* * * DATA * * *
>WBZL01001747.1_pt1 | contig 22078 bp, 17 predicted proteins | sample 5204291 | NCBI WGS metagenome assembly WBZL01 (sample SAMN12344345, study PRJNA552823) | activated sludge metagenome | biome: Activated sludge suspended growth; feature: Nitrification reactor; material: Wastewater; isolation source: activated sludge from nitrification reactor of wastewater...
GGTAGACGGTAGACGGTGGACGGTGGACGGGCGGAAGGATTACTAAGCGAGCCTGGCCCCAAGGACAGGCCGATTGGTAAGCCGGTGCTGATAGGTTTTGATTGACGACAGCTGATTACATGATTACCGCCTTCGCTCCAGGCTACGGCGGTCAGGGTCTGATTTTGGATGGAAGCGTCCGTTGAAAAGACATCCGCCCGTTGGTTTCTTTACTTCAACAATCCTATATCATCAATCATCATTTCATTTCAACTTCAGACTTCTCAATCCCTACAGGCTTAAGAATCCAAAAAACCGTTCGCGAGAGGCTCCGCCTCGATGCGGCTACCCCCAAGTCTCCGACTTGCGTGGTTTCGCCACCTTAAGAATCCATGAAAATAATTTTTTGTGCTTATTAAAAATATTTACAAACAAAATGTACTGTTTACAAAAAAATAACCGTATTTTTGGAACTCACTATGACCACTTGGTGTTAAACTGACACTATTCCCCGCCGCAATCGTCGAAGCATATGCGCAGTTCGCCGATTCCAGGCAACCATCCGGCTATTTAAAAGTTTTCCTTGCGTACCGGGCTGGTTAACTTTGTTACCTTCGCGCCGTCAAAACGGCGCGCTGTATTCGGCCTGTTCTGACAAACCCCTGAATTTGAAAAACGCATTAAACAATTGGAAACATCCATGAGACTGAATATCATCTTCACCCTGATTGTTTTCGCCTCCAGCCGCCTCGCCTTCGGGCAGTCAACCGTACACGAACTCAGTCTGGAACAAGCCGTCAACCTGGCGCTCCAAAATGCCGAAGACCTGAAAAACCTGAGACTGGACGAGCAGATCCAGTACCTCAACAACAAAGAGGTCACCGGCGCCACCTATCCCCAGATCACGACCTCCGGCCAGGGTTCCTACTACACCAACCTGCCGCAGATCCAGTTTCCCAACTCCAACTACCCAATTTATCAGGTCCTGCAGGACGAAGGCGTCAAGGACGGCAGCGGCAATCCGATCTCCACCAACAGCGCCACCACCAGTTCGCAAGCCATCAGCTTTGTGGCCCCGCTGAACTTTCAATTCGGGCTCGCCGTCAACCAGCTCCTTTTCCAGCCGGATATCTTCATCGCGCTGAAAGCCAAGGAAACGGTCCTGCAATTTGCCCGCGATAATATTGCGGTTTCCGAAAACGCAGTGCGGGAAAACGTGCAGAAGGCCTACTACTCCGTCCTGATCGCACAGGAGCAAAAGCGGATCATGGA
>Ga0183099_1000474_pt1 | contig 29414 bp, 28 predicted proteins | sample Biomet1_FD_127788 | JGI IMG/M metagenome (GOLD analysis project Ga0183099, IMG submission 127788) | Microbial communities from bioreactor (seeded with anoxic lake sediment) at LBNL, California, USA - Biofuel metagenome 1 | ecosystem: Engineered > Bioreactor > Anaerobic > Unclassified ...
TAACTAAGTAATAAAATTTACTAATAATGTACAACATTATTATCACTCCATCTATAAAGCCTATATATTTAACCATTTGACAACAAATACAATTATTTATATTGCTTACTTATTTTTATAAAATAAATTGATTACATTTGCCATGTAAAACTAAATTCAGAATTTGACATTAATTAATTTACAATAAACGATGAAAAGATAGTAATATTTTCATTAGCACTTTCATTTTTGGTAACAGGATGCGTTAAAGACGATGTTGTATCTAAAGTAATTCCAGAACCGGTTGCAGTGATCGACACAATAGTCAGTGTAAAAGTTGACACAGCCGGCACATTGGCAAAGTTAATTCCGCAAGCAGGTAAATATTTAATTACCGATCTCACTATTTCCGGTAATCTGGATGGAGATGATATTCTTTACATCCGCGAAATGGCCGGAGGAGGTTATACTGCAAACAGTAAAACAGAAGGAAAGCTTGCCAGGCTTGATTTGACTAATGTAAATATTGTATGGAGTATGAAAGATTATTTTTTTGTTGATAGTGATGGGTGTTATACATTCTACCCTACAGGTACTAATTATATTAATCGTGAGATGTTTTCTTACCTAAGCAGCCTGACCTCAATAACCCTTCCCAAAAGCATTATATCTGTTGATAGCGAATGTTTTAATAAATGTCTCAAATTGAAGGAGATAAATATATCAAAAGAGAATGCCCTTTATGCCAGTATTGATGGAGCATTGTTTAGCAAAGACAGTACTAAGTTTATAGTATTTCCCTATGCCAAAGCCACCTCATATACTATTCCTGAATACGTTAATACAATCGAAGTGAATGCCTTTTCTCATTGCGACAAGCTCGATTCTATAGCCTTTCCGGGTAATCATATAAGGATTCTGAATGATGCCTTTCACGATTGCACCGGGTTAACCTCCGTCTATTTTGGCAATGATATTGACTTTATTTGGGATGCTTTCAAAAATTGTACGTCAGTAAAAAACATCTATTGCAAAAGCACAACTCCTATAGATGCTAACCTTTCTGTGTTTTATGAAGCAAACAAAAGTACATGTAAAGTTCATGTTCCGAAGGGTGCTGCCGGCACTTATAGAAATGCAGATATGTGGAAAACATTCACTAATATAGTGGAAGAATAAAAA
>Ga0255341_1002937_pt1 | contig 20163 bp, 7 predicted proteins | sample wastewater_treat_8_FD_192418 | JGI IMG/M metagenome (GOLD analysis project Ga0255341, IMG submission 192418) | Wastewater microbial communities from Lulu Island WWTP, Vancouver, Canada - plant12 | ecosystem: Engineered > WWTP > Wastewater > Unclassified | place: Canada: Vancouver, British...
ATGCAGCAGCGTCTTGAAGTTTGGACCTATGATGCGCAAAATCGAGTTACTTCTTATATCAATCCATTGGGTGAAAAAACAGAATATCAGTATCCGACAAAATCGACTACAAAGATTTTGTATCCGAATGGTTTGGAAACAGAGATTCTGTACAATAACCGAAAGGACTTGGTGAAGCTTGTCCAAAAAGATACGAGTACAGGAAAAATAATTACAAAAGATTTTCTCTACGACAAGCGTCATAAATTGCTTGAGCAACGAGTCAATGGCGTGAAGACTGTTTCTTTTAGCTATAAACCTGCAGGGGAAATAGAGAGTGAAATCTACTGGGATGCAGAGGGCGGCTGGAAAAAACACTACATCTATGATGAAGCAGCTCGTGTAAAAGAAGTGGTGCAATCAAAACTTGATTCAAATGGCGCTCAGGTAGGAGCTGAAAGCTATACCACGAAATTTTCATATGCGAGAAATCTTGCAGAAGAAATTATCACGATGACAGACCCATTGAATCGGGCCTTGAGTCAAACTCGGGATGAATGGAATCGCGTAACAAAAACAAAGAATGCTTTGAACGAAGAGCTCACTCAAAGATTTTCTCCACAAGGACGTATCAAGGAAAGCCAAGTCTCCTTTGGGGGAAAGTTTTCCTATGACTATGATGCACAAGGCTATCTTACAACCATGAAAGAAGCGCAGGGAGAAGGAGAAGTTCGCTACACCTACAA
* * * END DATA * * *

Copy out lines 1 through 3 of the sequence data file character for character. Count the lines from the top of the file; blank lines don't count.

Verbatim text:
>WBZL01001747.1_pt1 | contig 22078 bp, 17 predicted proteins | sample 5204291 | NCBI WGS metagenome assembly WBZL01 (sample SAMN12344345, study PRJNA552823) | activated sludge metagenome | biome: Activated sludge suspended growth; feature: Nitrification reactor; material: Wastewater; isolation source: activated sludge from nitrification reactor of wastewater...
GGTAGACGGTAGACGGTGGACGGTGGACGGGCGGAAGGATTACTAAGCGAGCCTGGCCCCAAGGACAGGCCGATTGGTAAGCCGGTGCTGATAGGTTTTGATTGACGACAGCTGATTACATGATTACCGCCTTCGCTCCAGGCTACGGCGGTCAGGGTCTGATTTTGGATGGAAGCGTCCGTTGAAAAGACATCCGCCCGTTGGTTTCTTTACTTCAACAATCCTATATCATCAATCATCATTTCATTTCAACTTCAGACTTCTCAATCCCTACAGGCTTAAGAATCCAAAAAACCGTTCGCGAGAGGCTCCGCCTCGATGCGGCTACCCCCAAGTCTCCGACTTGCGTGGTTTCGCCACCTTAAGAATCCATGAAAATAATTTTTTGTGCTTATTAAAAATATTTACAAACAAAATGTACTGTTTACAAAAAAATAACCGTATTTTTGGAACTCACTATGACCACTTGGTGTTAAACTGACACTATTCCCCGCCGCAATCGTCGAAGCATATGCGCAGTTCGCCGATTCCAGGCAACCATCCGGCTATTTAAAAGTTTTCCTTGCGTACCGGGCTGGTTAACTTTGTTACCTTCGCGCCGTCAAAACGGCGCGCTGTATTCGGCCTGTTCTGACAAACCCCTGAATTTGAAAAACGCATTAAACAATTGGAAACATCCATGAGACTGAATATCATCTTCACCCTGATTGTTTTCGCCTCCAGCCGCCTCGCCTTCGGGCAGTCAACCGTACACGAACTCAGTCTGGAACAAGCCGTCAACCTGGCGCTCCAAAATGCCGAAGACCTGAAAAACCTGAGACTGGACGAGCAGATCCAGTACCTCAACAACAAAGAGGTCACCGGCGCCACCTATCCCCAGATCACGACCTCCGGCCAGGGTTCCTACTACACCAACCTGCCGCAGATCCAGTTTCCCAACTCCAACTACCCAATTTATCAGGTCCTGCAGGACGAAGGCGTCAAGGACGGCAGCGGCAATCCGATCTCCACCAACAGCGCCACCACCAGTTCGCAAGCCATCAGCTTTGTGGCCCCGCTGAACTTTCAATTCGGGCTCGCCGTCAACCAGCTCCTTTTCCAGCCGGATATCTTCATCGCGCTGAAAGCCAAGGAAACGGTCCTGCAATTTGCCCGCGATAATATTGCGGTTTCCGAAAACGCAGTGCGGGAAAACGTGCAGAAGGCCTACTACTCCGTCCTGATCGCACAGGAGCAAAAGCGGATCATGGA
>Ga0183099_1000474_pt1 | contig 29414 bp, 28 predicted proteins | sample Biomet1_FD_127788 | JGI IMG/M metagenome (GOLD analysis project Ga0183099, IMG submission 127788) | Microbial communities from bioreactor (seeded with anoxic lake sediment) at LBNL, California, USA - Biofuel metagenome 1 | ecosystem: Engineered > Bioreactor > Anaerobic > Unclassified ...